Dictatorships do not survive by repression alone. Rather, dictatorial rule is often explained as an "authoritarian bargain" by which citizens relinquish political rights for economic security. The applicability of the authoritarian bargain to decision-making in non-democratic states, however, has not been thoroughly examined.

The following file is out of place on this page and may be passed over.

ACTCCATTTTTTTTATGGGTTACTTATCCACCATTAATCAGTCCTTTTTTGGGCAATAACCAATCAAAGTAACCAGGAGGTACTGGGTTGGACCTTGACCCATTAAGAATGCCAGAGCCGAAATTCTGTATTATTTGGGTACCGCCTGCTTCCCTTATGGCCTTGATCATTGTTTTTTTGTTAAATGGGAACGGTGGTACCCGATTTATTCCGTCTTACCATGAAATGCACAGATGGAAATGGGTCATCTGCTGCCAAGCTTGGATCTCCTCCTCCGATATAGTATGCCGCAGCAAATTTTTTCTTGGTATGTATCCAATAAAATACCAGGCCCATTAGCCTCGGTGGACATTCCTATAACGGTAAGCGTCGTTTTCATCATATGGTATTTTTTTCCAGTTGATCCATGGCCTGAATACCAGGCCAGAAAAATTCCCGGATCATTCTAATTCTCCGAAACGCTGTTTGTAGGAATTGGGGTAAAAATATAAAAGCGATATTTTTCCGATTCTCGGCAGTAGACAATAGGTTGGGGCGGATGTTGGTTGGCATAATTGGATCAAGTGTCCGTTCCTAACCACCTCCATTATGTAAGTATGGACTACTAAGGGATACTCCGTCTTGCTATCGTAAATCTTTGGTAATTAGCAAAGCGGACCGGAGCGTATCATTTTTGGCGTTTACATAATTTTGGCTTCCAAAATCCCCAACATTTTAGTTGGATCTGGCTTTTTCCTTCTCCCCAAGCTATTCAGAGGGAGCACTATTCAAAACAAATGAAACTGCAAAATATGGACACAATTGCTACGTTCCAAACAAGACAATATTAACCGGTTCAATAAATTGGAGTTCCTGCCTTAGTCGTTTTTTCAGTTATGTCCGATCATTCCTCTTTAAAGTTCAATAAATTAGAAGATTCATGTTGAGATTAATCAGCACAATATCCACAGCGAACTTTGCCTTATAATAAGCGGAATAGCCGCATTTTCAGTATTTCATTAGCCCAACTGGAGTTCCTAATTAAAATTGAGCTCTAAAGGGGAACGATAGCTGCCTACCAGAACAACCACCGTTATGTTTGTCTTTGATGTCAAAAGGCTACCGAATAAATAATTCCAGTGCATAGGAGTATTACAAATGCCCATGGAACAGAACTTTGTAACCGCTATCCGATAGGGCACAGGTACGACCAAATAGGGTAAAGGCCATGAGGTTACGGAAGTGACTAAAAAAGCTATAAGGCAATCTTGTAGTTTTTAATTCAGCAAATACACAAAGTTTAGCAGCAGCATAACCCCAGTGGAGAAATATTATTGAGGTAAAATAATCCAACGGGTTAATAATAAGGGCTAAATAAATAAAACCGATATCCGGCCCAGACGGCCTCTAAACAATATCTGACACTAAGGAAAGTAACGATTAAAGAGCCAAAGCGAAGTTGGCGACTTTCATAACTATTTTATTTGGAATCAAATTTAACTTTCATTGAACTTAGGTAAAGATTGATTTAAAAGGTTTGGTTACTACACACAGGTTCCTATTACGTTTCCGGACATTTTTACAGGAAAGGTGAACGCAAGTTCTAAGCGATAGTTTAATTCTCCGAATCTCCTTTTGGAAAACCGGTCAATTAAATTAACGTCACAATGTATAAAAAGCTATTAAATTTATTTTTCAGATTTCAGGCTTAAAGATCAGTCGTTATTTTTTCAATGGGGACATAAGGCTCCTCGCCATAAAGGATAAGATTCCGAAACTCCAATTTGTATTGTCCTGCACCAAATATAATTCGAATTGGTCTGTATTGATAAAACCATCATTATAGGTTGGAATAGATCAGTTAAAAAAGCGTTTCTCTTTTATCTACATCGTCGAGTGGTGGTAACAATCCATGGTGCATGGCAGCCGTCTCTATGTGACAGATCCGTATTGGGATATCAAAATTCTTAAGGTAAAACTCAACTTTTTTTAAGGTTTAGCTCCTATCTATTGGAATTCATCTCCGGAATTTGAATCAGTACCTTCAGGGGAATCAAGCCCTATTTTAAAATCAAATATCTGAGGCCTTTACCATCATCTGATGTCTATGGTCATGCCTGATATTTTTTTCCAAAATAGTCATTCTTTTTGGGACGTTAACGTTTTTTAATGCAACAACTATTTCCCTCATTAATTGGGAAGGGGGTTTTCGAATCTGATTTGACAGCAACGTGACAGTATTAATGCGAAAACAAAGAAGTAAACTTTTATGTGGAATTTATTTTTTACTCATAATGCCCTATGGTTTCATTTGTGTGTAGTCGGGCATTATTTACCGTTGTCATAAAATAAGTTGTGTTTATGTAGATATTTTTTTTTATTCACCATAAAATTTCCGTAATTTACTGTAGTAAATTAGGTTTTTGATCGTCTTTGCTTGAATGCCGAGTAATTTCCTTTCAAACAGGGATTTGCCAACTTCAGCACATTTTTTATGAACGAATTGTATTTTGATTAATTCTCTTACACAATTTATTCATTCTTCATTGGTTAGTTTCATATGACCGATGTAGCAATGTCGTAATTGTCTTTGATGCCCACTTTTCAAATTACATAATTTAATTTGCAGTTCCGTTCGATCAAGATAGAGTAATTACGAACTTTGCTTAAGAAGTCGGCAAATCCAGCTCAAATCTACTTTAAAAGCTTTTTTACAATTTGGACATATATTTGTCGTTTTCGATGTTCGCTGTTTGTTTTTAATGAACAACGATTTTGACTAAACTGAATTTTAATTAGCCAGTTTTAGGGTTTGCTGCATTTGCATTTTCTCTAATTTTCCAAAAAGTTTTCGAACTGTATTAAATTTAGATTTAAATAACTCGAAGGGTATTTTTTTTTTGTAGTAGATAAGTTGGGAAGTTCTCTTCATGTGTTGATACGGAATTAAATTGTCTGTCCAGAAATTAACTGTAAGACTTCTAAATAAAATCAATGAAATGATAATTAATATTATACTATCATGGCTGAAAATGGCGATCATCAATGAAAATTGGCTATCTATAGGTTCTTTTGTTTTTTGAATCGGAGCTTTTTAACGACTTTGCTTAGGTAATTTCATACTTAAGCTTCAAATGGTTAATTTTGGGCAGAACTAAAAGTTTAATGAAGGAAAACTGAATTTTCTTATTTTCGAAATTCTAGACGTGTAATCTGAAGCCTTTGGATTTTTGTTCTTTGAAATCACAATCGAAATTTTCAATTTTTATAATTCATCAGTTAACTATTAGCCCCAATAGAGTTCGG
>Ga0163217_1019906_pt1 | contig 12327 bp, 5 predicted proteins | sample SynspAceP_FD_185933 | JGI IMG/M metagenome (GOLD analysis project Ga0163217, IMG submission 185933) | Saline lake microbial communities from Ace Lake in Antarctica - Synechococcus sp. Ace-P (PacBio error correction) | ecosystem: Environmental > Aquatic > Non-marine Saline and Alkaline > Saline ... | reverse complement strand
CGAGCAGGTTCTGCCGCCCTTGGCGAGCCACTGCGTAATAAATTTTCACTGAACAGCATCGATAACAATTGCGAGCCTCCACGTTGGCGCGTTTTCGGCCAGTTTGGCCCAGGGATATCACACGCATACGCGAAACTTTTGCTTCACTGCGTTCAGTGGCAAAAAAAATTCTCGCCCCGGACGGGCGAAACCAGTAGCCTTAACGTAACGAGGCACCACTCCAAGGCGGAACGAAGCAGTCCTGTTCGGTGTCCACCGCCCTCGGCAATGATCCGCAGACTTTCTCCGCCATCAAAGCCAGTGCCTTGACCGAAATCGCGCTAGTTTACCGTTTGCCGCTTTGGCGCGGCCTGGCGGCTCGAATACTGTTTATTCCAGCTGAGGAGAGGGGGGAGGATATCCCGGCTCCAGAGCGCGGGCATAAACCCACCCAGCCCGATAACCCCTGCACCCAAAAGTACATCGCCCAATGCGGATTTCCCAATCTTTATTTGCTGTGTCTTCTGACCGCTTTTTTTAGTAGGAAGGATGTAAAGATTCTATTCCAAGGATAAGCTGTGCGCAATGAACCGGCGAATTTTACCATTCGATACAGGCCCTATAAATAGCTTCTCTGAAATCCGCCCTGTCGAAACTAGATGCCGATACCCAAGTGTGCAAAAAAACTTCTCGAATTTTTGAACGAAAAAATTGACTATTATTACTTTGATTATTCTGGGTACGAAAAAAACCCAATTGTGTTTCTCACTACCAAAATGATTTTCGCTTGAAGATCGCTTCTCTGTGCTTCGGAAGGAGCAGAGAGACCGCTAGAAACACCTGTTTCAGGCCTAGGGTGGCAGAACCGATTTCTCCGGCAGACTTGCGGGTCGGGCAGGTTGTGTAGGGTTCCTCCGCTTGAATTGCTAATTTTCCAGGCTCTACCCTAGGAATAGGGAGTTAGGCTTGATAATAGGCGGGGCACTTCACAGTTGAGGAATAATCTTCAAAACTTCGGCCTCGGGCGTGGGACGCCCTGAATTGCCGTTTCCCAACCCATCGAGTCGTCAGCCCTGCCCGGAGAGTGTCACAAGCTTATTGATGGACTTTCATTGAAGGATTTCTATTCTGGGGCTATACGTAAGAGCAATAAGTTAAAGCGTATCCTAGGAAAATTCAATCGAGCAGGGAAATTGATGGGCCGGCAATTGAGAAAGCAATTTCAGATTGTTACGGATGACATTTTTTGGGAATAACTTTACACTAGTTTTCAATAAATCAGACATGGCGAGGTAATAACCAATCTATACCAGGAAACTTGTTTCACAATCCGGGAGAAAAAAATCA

We conceptualize this bargain as a simple, repeated game between a representative citizen and an autocrat who faces the threat of insurrection, and where economic benefits and political rights are simultaneously determined according to the opportunity costs the regime faces in providing these "goods." Our model yields precise implications for the empirical patterns that are expected to exist. Tests of a system of equations with panel data comprising over 45 non-democratic states between 1984 and 1999 confirm the generality of the authoritarian-bargain thesis. The bargain, however, tends to break down in military or in highly-repressive dictatorships.